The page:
Writers need to write. Need, not want. The same way some birds were designed to fly south every winter whether they feel like it or not, writers were designed to translate thoughts into words. You will know if you're among that flock if deep down inside, you feel like you might suffer some kind of death if you don't write. Soul, spirit, emotion. Maybe even physical death. Frank McCourt once said that he wrote "Angela's Ashes" because if he didn't, he would "die howling."

The sooner a writer recognizes this built-in need, the sooner they become a productive person rather than a garden-variety dysfunctional oddity understood by precisely nobody.

2. You're a mom. Make it manageable.

Motherhood comes first.

Scratch that.

Your husband comes first, even after baby arrives. Then baby. Then writing. Break that order and you'll build an idol.

But because of where it stands on the totem pole, mom-writing needs manageable goals. When my kids were toddlers and took naps, I placed a note card over my computer that read "500 words an hour." My daily goal. With a background in newspapers, my five hundred words seemed like a cake walk. Some days I was surprised by 1000 words. Other days I could squeak out six. (Yes, six: "My brain has turned into Jello.")

But on those difficult days -- both in motherhood and writing -- remind yourself that this glorious gift of life will only make you a better writer, eventually. If you don't quit. I guarantee this. With motherhood, a heart grows new chambers of understanding. It only improves your writing.

If you don't quit.

3. If somebody understands your blessing/affliction, cherish them.

My first novel,"The Stones Cry Out," arrived like a thunderclap. The story came complete with a cast of characters, a setting, and a plot.

Unfortunately, the timing couldn't have been worse: I was seven months pregnant with my first child.

But God's timing doesn't resemble man's timing. And the gift seemed perishable. So, despite the gasps of horror from polite ladies who probably had good intentions, I waddled into the FBI's forensic mineralogy department, asking questions about murder and mayhem.

Only a handful of people understood why I was starting a novel when it looked like my water was about to break. My husband. My dad who was battling stage-four throat cancer. My mom who was also a writer. And an elderly uncle who once attempted to write a novel but quit -- he really understood.

The rest of the world treated me as though the novel was a betrayal of the child in my womb.

Fourteen years later, not much has changed. The other day, a homeschool mom asked me in a baffled tone of voice: "Why do you even feel the need to write these books -- I mean, are you making a ton of money or something?"

4. You can answer those questions, but it probably won't help.

Any explanation will make you sound like a televangelist who can't afford glittery clothes ("God called me"), or just plain weird ("The day doesn't seem quite real until I write about it.")

Most people won't understand. But writers don't live an either-or existence. They live two lives. Here, and not here. Experiencing life, and imagining it.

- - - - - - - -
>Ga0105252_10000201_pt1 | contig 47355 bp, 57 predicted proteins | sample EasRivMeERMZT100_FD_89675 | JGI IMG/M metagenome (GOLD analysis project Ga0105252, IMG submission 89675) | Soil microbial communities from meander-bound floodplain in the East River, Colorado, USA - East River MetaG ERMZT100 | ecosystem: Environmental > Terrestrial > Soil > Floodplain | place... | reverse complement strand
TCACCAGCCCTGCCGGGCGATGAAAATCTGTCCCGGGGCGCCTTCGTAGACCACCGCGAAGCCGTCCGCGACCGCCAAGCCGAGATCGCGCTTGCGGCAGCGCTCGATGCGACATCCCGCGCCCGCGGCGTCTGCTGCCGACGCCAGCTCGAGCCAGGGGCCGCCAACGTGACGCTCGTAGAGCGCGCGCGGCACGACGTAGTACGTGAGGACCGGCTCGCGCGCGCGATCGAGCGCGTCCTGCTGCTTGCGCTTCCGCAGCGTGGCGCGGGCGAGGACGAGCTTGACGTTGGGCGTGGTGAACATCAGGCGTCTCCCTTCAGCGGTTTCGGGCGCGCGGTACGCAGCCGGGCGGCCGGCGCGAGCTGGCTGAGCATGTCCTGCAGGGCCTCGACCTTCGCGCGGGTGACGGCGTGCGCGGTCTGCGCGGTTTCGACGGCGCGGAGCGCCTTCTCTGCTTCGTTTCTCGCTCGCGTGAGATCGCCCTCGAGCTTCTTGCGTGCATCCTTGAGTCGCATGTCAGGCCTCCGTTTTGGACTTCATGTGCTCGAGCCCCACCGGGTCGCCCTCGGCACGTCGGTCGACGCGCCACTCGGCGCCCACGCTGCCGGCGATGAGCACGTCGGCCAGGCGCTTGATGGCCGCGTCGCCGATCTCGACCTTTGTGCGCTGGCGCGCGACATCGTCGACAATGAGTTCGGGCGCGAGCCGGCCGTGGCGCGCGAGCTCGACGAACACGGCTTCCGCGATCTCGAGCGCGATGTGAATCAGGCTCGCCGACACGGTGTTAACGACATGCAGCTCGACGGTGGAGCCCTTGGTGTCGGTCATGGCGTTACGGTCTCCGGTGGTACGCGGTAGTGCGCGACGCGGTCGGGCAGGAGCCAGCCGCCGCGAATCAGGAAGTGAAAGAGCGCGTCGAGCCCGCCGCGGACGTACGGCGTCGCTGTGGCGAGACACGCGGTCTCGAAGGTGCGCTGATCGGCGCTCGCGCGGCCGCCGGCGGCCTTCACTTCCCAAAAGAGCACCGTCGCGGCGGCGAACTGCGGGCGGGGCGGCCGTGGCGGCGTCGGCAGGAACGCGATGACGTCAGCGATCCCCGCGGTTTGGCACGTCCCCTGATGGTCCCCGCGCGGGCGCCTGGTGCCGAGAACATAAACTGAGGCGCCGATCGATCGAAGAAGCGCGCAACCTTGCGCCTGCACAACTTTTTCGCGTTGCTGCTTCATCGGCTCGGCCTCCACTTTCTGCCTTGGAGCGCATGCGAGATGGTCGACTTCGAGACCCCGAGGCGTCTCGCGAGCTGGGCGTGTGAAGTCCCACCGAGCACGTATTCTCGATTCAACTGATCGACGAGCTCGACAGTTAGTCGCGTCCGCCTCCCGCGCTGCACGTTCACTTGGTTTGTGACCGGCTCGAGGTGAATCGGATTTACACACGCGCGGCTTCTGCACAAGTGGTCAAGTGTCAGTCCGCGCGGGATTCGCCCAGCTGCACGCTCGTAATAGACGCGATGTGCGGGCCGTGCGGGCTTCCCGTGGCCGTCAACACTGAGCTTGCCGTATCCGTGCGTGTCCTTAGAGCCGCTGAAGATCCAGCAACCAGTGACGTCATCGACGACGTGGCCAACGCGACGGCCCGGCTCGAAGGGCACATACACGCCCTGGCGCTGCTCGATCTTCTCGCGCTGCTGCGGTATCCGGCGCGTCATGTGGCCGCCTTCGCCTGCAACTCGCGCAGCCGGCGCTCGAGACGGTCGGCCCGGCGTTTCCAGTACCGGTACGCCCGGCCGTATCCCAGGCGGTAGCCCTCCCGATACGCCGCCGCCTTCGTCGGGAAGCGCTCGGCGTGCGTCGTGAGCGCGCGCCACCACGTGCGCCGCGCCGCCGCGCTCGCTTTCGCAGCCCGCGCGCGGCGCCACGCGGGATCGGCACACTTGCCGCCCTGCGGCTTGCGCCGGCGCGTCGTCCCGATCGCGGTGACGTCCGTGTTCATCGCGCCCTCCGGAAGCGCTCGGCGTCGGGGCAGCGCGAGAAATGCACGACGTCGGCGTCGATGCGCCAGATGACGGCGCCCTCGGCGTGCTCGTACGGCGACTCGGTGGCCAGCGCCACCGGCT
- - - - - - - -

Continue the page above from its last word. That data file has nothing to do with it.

Yes, I know. I just described a dual personality.

But as Dorothea Brande writes in her essential little book "Becoming a Writer," the writer's double existence is not a bad thing:

"A dual personality, to the reader who has a number of half-digested notions about the constitution of the mind, is an unlucky fellow who should be in a psychopathic ward; or, at the happiest, a flighty hysterical creature. Nevertheless, every author is a very fortunate sort of dual personality, and it is this very fact that makes him such a bewildering, tantalizing, irritating figure to the plain man of affairs who flatters himself that he, at least, is all of a piece."

5. All interruptions come from God.

As though stating the case for me, my kids just knocked on my office door. They want pancakes. They want to start their school work. They want me.

And I am happy to go.

Very happy to go.

I can always write about it later.

Sunday, October 9, 2011

My husband recently met one of his harmonica heroes, Charlie Mussselwhite. That's Musselwhite on the left, and Hunk of Italy on the right. (Cute, aint he?)

If you haven't heard Musselwhite's harmonica, you haven't heard the Blues. I could say the same for my hubby, only he's not as famous. Yet.

Musselwhite is rumored to be the inspiration for Dan Akroyd's "Blues Brothers" character. More than just a musician; Musselwhite's an artist.

You can see that artistry in the simplest things. Take the liner notes on his most recent CD, "The Well."

"This tune," he writes of the title song, "tells my story in a nutshell about what happened when baby Jessica McClure fell into a well in Texas. I was struck by the courage of this child at the bottom of the well with a broken arm, singing nursery rhymes to herself. Suddenly my alcohol problem/addiction seemed very minor in comparison to her life and death struggle. I decided as a prayer for her, I would show some bravery too and not drink until she got out of the well. When she was rescued three days later, I was out of the well, too. I haven't had a drink in 22 years."

The story is amazing all on its own. But check out those undertones, resonating like minor keys. Don't we tend to fall into wells of our own digging? Doesn't God stand ready with the rescue crew, if we'll just admit we messed up and need help? And isn't it telling that Jesus waited for a truly messed up woman at a well in order to tell her about "living water"?

Maybe I'm reading too much into it (hey, I'm a writer). But then again, maybe not.

Here's Musselwhite playing the instrument God put in his hands. The song is "Christo Redemptor" from his very first album.

Wait for the harp to come in. And enjoy.